A Wildean Marxist, perhaps, but the artist formerly known to the Prince remains also a witty and provocative thinker, unafraid to scale the ivory towers and Ivy League, yet unstinting with enthusiastic praise when due. Always the most earthily intellectual of his radical generation when discussing literature and culture, in writing of Catholics and revolutionaries, convents and colleges, he reaffirms his status as one of Britain’s finest writers, the gatekeeper who became a master literary poacher.--David Vincent --This text refers to an out of print or unavailable edition of this title.

About the Author

Leading literary theorist and critic. His CRITICAL THEORY has sold 3/4 million copies throughout the world; THE TRUTH ABOUT THE IRISH was a bestseller in Ireland in 1999. Described by Prince Charles as "that dreadful Terry Eagleton".

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Most Helpful Customer Reviews
17 of 17 people found the following review helpful
4.0 out of 5 stars A lot lighter than Literary Theory! 10 Jan 2002
By A Customer
Format:Hardcover
I came to this book not sure what to expect - I'll readily confess that although I find Eagleton a superb lecturer with a great speaking voice I don't always understand what he's saying. It was a relief therefore to find that this book is economically written, with a loosely biographical content. It's less a biography than a series of anecdotes linked by the author's own philosophising and thoughts on the subjects which arise. It is laugh out loud funny in places, though there is certainly a degree of pathos in some of the episodes he relates. One word of warning - if you're a firm believer in Catholicism this book might not be for you: Eagleton, as a lapsed Catholic pokes fun at the more faintly ridulculous aspects of the religion, particularly the order of Carmelite nuns he served with as an altar boy. This should not put anyone of from reading this, though - it's a nicely related memoir, and will probably be the most readable thing for most people that Eagleton has written.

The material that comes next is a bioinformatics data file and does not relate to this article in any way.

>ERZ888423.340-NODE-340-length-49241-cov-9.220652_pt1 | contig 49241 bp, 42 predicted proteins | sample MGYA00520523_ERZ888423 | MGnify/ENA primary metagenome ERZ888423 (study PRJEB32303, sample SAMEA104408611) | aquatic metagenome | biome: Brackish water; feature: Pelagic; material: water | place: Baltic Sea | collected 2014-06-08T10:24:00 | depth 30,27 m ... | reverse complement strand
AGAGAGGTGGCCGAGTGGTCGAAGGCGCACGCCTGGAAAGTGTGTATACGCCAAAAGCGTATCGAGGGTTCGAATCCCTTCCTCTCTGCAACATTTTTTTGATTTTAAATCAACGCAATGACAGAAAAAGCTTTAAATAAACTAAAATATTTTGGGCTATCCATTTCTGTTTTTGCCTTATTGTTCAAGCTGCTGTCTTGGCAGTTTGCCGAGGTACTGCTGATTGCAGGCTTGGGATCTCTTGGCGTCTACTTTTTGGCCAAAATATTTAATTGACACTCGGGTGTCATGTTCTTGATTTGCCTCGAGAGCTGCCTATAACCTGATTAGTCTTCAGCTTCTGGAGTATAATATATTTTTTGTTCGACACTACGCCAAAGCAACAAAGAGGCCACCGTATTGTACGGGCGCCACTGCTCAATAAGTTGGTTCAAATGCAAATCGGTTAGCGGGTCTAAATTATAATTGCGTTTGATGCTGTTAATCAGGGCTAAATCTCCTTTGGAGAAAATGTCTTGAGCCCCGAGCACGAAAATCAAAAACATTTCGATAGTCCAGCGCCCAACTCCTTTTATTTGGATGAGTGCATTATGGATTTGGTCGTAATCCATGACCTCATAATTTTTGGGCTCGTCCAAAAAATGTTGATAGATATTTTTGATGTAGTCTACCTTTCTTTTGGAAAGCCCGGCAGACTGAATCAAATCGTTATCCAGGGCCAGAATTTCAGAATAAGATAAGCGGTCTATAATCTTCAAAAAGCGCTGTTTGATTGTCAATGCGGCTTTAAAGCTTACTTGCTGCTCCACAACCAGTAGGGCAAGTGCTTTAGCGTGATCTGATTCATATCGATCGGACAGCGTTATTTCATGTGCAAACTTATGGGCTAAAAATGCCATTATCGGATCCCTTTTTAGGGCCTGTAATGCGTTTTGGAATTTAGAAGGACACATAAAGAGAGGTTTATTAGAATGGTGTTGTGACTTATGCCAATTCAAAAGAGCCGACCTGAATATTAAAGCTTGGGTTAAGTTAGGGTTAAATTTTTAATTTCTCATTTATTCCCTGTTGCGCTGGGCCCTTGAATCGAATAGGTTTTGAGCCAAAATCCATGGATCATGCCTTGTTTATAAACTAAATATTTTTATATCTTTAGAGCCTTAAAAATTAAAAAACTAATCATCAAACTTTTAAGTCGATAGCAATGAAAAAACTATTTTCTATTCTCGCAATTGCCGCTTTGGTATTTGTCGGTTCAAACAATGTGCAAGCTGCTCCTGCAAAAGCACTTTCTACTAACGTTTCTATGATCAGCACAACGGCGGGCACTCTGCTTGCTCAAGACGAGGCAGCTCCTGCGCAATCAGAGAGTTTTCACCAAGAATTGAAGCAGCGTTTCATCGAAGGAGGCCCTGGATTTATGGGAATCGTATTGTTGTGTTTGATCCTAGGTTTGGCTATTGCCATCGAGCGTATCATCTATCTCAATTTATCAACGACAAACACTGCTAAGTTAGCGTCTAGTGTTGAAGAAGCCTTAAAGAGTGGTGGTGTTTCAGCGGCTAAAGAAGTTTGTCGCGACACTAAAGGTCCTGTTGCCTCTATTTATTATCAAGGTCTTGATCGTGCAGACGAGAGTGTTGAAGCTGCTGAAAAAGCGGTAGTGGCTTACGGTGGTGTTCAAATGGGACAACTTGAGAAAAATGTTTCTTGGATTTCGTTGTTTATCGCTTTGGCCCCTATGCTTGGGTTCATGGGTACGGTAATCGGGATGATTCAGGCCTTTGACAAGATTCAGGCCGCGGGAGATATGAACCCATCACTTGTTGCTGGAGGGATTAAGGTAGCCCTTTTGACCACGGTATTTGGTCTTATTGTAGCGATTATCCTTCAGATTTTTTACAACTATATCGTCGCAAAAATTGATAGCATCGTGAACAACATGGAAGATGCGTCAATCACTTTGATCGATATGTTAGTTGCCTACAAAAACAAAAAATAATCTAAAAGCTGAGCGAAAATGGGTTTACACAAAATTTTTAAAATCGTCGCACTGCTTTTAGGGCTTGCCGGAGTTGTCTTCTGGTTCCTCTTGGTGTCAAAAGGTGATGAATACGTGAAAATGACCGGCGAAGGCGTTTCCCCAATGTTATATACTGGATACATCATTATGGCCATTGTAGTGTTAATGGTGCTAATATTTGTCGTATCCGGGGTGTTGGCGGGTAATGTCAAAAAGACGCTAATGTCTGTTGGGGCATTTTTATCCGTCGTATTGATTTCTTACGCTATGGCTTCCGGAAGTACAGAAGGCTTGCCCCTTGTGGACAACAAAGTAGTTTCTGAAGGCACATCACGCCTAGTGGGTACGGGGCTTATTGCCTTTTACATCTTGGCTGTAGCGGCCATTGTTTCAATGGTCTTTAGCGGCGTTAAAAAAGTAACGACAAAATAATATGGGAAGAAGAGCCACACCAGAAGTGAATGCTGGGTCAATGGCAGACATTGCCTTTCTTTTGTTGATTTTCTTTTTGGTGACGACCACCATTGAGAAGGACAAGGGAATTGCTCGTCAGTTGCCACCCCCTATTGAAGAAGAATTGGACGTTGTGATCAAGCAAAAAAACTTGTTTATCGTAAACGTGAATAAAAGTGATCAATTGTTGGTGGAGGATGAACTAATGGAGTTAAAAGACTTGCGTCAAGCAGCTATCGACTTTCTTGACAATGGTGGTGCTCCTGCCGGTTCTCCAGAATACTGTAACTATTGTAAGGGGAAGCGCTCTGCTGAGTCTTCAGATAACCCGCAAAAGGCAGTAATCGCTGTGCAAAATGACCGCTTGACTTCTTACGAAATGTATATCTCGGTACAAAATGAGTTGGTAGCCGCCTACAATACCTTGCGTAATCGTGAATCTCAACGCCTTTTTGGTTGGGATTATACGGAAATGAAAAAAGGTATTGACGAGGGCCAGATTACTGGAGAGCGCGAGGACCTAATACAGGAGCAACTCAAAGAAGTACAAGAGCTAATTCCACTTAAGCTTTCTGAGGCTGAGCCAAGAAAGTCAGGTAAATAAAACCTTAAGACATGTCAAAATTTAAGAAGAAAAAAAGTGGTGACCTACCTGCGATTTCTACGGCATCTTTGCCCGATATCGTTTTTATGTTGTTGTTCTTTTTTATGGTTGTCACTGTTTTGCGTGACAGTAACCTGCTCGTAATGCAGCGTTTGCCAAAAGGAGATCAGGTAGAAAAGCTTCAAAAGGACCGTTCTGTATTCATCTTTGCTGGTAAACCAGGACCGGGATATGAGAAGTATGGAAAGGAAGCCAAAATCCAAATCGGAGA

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5.0 out of 5 stars Wonderful! 19 July 2012
Format:Paperback|Verified Purchase
Witty, insightful, moving and very, very funny - an utterly marvellous memoir. As someone interested in Mr Eagleton's more theoretical ventures as well, I also appreciated how he occasionally makes segues from vignettes of his life into discussions on literary theory, politics, religion, academia; all in his inimitably accessible and lucid style. It's worth buying alone for the absolutely hilarious anecdotes about his brushes with the Oxford and Cambridge aristocracy...